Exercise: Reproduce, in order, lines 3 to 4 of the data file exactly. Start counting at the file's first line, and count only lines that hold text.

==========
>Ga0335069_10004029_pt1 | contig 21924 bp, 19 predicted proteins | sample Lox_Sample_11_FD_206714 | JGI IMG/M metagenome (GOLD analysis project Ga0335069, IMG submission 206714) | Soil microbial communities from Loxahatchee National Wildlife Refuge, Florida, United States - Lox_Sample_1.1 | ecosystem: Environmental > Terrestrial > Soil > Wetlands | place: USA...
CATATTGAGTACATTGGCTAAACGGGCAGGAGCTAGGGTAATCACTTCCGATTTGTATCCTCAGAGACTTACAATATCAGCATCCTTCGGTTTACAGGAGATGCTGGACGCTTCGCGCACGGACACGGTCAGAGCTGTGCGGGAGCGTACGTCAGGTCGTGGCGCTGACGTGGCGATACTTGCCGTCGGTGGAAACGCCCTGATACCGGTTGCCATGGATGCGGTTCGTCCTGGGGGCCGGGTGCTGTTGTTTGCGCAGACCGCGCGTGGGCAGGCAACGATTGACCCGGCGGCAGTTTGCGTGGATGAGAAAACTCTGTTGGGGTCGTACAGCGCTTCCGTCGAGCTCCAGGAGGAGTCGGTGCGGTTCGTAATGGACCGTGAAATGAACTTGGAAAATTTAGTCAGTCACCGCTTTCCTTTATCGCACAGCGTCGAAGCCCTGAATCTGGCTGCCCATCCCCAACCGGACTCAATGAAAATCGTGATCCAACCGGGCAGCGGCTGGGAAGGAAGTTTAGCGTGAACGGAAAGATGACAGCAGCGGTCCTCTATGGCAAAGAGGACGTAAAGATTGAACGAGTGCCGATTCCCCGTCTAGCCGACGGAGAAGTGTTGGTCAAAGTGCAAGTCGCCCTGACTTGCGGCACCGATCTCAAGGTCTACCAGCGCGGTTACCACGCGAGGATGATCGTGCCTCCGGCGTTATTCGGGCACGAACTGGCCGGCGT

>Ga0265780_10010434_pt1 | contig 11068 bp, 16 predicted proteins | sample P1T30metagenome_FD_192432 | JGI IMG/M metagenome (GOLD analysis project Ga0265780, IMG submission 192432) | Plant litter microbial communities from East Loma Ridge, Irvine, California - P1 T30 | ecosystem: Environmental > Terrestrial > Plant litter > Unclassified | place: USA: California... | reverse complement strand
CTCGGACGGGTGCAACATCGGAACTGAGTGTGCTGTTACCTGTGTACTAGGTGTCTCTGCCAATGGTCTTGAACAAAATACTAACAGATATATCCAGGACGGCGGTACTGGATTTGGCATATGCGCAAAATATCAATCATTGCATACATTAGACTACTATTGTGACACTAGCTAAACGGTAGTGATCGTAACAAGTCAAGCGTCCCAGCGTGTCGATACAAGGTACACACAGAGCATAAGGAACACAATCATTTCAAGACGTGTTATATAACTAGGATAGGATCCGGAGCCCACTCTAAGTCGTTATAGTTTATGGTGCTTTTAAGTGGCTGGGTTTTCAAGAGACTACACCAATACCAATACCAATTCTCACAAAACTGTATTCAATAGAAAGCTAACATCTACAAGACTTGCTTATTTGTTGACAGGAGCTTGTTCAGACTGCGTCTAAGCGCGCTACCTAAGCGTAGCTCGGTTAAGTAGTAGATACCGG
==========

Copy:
>Ga0265780_10010434_pt1 | contig 11068 bp, 16 predicted proteins | sample P1T30metagenome_FD_192432 | JGI IMG/M metagenome (GOLD analysis project Ga0265780, IMG submission 192432) | Plant litter microbial communities from East Loma Ridge, Irvine, California - P1 T30 | ecosystem: Environmental > Terrestrial > Plant litter > Unclassified | place: USA: California... | reverse complement strand
CTCGGACGGGTGCAACATCGGAACTGAGTGTGCTGTTACCTGTGTACTAGGTGTCTCTGCCAATGGTCTTGAACAAAATACTAACAGATATATCCAGGACGGCGGTACTGGATTTGGCATATGCGCAAAATATCAATCATTGCATACATTAGACTACTATTGTGACACTAGCTAAACGGTAGTGATCGTAACAAGTCAAGCGTCCCAGCGTGTCGATACAAGGTACACACAGAGCATAAGGAACACAATCATTTCAAGACGTGTTATATAACTAGGATAGGATCCGGAGCCCACTCTAAGTCGTTATAGTTTATGGTGCTTTTAAGTGGCTGGGTTTTCAAGAGACTACACCAATACCAATACCAATTCTCACAAAACTGTATTCAATAGAAAGCTAACATCTACAAGACTTGCTTATTTGTTGACAGGAGCTTGTTCAGACTGCGTCTAAGCGCGCTACCTAAGCGTAGCTCGGTTAAGTAGTAGATACCGG